Sovereignty is a much discussed topic today, in lieu of globalization and increased transnationalism. It is a notion that has been highly misunderstood, misconstrued and abused by individuals and nation states. Sovereignty is often described as a state in which a nation has complete and utmost authority over its territory and the government of the nation is independent in making decisions. The biggest problem with this perception of sovereignty is that it is heavily focused on states and territorial independence. I will be arguing throughout this essay that sovereignty cannot be tied down to these issues.
Sovereignty in the state-centric view is outdated and inapplicable to the highly transnational world we live in. Indeed, many groups and individuals who believe that being sovereign is inexplicably tied to not being affected or linked with any global processes on a transnational level are highly mistaken and naïve: “The glittering bribe the globalists are extending to us is this: Enhanced access to global markets –in exchange for your national sovereignty!” (Buchanan 1994). An anti-globalist, primarily due to fears about this supposed threat to sovereignty, people like Mr. Patrick Buchanan try to rile up hatred against anything “un-American”, arguing that this will lead to the betterment of the USA. There are scores of publications that are promote xenophobia, isolationism, symbolism and national pride as a backlash against the adverse effects of globalization and transnationalism on this cherished idea of sovereignty. Indeed, as Mary Tsai puts it, sovereignty “remains a jealously guarded right of every state.” (Tsai 2000). I will firstly be studying the concept of sovereignty, how it came about and how this history is interpreted and understood today. Following this, I will be examining the importance of sovereignty in our world today, how it is affected by capitalism, the role that international institutions and agreement play in the supposed eradication of sovereignty, and the possible future of sovereignty in the world.
The modern notion of sovereignty has its roots in the 19th-20th centuries. The more popular idea is that the notion emerged in the middle of the 17th century, as a result of the Treaty of Westphalia in 1648. This is primarily because during the time of the Treaty of Westphalia, the modern nation states did not even exist, let alone this fairly modern notion of sovereignty. Indeed, Benno Tesche exposes this myth in his book “The Myth of 1648”, in which he argues that the onset of modern international relations only began with the rise of capitalism and modern state-formation in England. This caused the restructuring of the old feudal regimes in Europe, which was not completely completed until WW1. The geopolitics of the world was administered by dynastic political communities, rooted in feudal regimes well after the Treaty of Westphalia: “Even after 1648, other European actors did not recognize the estates of the empire as sovereign” (Osiander 2001: 273). This suggests that the treaty did not concern sovereignty at all. As Andreas Osiander rightly puts it, the Treaty of Westphalia is “silent on the issue of sovereignty, or, less technically, independence, of European actors. It does not refer to any corollary of sovereignty either, such as nonintervention. It does not deal with the prerogatives of the emperor, nor does it mention the Pope. There is nothing in it about the balance of power” (Osiander 2001: 266). This clearly suggests that the Treaty of Westphalia was not promoting any concept of sovereignty that is strongly valued by significant numbers of people today.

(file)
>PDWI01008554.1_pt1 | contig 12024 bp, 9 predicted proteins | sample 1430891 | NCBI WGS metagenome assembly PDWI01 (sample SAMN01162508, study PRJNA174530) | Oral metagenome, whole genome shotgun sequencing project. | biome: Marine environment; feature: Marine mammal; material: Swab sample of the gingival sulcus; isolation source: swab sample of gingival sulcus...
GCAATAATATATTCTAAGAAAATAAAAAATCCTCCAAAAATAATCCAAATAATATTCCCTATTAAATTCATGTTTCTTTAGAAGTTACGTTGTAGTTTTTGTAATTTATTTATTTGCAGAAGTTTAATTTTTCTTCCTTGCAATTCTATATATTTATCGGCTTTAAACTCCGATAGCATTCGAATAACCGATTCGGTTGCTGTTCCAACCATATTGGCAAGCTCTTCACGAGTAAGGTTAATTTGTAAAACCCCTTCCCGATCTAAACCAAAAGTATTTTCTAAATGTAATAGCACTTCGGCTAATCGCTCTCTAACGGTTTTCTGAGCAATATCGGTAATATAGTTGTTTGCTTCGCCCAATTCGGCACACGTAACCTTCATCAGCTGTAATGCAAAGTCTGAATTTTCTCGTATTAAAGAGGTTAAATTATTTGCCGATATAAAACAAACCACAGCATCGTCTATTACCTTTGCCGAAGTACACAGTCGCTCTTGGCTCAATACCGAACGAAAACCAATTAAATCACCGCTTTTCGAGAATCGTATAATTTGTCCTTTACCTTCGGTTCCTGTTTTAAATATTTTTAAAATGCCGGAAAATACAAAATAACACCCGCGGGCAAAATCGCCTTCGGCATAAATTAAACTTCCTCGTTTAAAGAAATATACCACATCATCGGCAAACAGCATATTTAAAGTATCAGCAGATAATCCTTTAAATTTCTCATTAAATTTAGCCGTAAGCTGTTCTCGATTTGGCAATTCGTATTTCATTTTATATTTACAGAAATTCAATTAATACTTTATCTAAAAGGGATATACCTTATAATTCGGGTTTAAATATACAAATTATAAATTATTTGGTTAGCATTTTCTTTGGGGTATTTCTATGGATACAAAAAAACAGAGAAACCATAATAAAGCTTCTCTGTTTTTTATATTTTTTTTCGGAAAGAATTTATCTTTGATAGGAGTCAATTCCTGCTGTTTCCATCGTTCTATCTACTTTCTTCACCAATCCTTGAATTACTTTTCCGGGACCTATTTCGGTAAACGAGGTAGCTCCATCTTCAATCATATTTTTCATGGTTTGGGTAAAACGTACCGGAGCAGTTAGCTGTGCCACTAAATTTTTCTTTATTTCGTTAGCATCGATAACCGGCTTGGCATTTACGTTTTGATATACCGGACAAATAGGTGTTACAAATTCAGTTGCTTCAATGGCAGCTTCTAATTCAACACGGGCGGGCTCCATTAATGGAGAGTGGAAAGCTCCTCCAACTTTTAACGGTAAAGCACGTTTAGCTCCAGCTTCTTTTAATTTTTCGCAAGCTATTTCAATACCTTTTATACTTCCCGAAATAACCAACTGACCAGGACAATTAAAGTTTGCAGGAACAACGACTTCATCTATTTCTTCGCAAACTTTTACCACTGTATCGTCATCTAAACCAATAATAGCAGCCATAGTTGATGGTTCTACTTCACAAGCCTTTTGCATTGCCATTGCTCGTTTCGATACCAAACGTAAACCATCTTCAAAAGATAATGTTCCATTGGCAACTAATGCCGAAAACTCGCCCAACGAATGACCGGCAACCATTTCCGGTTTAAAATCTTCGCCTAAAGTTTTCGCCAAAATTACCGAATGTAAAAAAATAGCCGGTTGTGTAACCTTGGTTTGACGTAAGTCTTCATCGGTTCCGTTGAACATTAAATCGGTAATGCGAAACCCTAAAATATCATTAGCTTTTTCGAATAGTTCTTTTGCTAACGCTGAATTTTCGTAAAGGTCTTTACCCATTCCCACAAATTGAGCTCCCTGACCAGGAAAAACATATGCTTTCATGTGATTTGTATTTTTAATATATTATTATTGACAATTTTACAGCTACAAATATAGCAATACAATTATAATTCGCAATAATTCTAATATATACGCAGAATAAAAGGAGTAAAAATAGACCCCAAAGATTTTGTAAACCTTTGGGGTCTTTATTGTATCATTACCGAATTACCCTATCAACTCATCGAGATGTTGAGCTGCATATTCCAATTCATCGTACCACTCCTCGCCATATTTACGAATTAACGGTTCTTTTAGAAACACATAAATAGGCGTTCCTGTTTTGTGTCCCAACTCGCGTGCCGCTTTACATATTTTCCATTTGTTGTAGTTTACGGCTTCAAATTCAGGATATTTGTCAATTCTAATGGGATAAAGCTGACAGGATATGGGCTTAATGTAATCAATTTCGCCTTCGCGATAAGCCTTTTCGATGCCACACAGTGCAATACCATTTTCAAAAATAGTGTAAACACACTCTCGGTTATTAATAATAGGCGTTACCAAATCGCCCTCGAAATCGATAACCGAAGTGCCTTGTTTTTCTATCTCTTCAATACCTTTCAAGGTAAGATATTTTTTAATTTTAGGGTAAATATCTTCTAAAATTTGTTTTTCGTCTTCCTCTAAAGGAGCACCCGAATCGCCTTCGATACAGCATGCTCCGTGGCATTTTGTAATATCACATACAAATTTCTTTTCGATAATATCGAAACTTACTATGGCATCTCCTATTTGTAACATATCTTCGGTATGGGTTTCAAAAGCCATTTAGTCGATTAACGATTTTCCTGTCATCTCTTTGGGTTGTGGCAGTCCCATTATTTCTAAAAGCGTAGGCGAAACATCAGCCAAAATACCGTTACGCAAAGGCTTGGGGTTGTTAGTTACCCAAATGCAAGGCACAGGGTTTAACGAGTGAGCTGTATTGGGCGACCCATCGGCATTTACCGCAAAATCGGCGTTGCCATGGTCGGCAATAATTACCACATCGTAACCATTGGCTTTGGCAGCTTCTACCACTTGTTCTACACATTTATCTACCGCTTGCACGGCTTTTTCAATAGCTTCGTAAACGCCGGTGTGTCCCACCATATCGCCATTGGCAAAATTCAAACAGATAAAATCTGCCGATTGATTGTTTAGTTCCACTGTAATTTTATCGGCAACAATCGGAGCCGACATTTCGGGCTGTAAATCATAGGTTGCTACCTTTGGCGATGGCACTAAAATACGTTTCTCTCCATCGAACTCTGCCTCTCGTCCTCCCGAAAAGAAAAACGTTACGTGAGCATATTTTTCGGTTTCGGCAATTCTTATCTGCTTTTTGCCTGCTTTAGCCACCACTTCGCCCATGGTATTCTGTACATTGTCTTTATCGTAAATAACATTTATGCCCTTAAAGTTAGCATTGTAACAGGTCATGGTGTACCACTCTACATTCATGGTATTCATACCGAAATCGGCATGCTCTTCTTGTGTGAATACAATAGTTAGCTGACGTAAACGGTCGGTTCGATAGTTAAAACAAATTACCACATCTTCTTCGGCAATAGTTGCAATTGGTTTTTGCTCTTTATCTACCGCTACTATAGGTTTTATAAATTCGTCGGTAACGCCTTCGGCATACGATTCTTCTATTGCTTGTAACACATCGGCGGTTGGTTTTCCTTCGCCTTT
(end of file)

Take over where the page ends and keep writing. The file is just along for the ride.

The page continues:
Some people claim that the Thirty Years war and the Eighty Years war were fought because they wanted to impede upon the territorial sovereignty of other dynasties. But Osiander clearly highlights that “the war was not fought because the Habsburgs were straining to expand their role, but because other actors were seeking to diminish it. The Habsburgs did not want this war and did not threaten the independence of other actors, least of all outside the empire” (Osiander 2001: 260). And if this is true, then the “the traditional interpretation of the 1648 peace cannot be right either” (Osiander 2001: 260). “Sovereignty” was not understood in pre- or post-Westphalia as territorial and individual independence: “in the ancient regime sovereignty was regarded as pertaining to individual rulers, not their dominions or subjects” (Osiander 2001: 282). This is the exact opposite to the individual rights that sovereignty is associated today.
The myth of Westphalian sovereignty may have come about due to translation errors: “the… princes and free cities (of the empire) did the actual governing within their territories. This right, confirmed by the Peace of Westphalia, was known as landeshoheit, literally “territorial jurisdiction.” Scholars writing in English sometimes render it as “territorial sovereignty”” (Osiander 2001: 272). Indeed, the Westphalian treaty maintained control by ensuring the estates (princes and free cities) that were managing parts of the empire were not able to “shake off either kind of restraint unilaterally” (Osiander 2001: 272). It is important to understand the Treaty of Westphalia and know that “sovereignty “as we understand from a territorial aspect is a myth because plenty of individuals who argue against globalization simply for the sake of supposed sovereignty without it use this fundamentally wrong treaty as a prime reason to maintain isolation and xenophobia.